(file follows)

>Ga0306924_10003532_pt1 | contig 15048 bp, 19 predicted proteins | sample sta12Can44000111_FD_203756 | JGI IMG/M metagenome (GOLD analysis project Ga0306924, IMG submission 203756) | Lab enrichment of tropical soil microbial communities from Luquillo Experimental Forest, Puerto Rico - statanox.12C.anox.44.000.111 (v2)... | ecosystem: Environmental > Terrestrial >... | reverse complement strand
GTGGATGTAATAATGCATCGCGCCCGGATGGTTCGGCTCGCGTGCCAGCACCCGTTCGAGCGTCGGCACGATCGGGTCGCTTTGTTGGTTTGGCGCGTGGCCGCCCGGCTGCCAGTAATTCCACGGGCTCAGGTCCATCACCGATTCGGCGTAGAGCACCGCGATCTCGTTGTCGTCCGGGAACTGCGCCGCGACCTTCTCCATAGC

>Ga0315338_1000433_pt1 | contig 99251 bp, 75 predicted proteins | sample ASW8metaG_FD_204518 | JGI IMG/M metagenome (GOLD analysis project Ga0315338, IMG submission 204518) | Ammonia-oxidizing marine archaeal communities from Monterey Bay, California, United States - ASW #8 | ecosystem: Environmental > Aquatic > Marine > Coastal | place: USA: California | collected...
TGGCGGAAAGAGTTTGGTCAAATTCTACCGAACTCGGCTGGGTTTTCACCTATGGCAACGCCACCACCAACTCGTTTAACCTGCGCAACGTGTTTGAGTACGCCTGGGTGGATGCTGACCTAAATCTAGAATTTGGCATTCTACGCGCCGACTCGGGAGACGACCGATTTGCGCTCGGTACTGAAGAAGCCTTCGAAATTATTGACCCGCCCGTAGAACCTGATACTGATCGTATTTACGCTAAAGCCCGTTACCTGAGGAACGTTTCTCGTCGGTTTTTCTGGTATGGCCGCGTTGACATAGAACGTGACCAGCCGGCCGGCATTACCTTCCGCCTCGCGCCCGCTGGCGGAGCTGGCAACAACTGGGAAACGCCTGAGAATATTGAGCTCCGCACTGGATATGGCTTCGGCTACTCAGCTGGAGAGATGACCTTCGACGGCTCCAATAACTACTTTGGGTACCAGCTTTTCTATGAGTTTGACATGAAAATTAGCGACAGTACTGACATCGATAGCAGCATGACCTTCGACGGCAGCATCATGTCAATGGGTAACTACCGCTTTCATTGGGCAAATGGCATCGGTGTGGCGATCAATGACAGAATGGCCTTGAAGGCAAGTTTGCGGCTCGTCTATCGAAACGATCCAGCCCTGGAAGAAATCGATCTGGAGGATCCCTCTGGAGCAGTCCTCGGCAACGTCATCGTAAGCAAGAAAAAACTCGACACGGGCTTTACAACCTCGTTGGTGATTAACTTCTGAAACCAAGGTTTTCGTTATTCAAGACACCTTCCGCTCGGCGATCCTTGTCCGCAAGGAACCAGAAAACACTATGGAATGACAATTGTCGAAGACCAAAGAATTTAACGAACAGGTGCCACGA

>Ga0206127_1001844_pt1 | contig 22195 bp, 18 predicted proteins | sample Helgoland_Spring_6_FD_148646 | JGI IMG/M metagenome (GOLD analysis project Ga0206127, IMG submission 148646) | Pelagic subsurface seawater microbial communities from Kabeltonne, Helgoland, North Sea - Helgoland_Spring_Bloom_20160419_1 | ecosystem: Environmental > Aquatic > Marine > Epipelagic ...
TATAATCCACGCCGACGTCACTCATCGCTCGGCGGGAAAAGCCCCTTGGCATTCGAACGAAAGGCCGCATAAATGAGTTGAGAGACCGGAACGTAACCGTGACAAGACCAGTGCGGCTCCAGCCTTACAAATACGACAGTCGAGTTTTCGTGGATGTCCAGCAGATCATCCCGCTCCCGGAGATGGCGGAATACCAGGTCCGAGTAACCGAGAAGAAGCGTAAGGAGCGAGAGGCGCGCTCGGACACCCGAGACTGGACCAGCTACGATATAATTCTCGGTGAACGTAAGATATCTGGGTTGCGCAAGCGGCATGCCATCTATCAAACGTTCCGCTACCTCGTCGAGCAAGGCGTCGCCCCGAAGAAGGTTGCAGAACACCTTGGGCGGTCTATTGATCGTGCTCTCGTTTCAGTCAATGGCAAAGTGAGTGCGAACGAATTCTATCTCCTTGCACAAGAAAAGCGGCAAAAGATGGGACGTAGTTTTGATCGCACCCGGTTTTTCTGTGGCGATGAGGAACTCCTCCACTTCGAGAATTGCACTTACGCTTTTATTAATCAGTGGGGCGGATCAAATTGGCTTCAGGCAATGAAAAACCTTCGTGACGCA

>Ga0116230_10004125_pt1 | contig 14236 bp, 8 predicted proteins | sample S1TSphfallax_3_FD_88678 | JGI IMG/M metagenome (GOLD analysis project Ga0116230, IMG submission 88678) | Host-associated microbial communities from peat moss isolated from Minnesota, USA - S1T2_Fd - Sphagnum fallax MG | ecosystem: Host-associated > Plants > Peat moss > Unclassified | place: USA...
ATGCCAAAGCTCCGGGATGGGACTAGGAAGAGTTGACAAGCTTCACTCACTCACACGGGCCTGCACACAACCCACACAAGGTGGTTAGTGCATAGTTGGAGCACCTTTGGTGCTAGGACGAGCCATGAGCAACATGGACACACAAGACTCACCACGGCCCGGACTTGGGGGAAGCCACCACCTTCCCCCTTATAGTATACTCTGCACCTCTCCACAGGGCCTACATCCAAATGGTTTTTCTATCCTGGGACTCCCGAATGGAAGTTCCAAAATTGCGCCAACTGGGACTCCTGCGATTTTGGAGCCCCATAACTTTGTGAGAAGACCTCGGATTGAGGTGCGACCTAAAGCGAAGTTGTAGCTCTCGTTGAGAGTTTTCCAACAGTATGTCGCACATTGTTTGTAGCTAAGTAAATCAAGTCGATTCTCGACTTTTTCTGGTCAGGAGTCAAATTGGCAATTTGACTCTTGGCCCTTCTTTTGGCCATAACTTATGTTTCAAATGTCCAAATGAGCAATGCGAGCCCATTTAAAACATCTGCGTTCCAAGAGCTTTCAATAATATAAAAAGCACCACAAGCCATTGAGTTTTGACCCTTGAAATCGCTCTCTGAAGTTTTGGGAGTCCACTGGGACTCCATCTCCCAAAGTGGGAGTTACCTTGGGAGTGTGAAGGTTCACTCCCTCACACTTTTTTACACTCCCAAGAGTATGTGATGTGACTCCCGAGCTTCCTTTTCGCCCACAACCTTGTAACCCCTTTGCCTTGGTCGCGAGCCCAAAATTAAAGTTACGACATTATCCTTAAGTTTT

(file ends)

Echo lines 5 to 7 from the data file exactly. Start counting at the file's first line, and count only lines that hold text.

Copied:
>Ga0206127_1001844_pt1 | contig 22195 bp, 18 predicted proteins | sample Helgoland_Spring_6_FD_148646 | JGI IMG/M metagenome (GOLD analysis project Ga0206127, IMG submission 148646) | Pelagic subsurface seawater microbial communities from Kabeltonne, Helgoland, North Sea - Helgoland_Spring_Bloom_20160419_1 | ecosystem: Environmental > Aquatic > Marine > Epipelagic ...
TATAATCCACGCCGACGTCACTCATCGCTCGGCGGGAAAAGCCCCTTGGCATTCGAACGAAAGGCCGCATAAATGAGTTGAGAGACCGGAACGTAACCGTGACAAGACCAGTGCGGCTCCAGCCTTACAAATACGACAGTCGAGTTTTCGTGGATGTCCAGCAGATCATCCCGCTCCCGGAGATGGCGGAATACCAGGTCCGAGTAACCGAGAAGAAGCGTAAGGAGCGAGAGGCGCGCTCGGACACCCGAGACTGGACCAGCTACGATATAATTCTCGGTGAACGTAAGATATCTGGGTTGCGCAAGCGGCATGCCATCTATCAAACGTTCCGCTACCTCGTCGAGCAAGGCGTCGCCCCGAAGAAGGTTGCAGAACACCTTGGGCGGTCTATTGATCGTGCTCTCGTTTCAGTCAATGGCAAAGTGAGTGCGAACGAATTCTATCTCCTTGCACAAGAAAAGCGGCAAAAGATGGGACGTAGTTTTGATCGCACCCGGTTTTTCTGTGGCGATGAGGAACTCCTCCACTTCGAGAATTGCACTTACGCTTTTATTAATCAGTGGGGCGGATCAAATTGGCTTCAGGCAATGAAAAACCTTCGTGACGCA

>Ga0116230_10004125_pt1 | contig 14236 bp, 8 predicted proteins | sample S1TSphfallax_3_FD_88678 | JGI IMG/M metagenome (GOLD analysis project Ga0116230, IMG submission 88678) | Host-associated microbial communities from peat moss isolated from Minnesota, USA - S1T2_Fd - Sphagnum fallax MG | ecosystem: Host-associated > Plants > Peat moss > Unclassified | place: USA...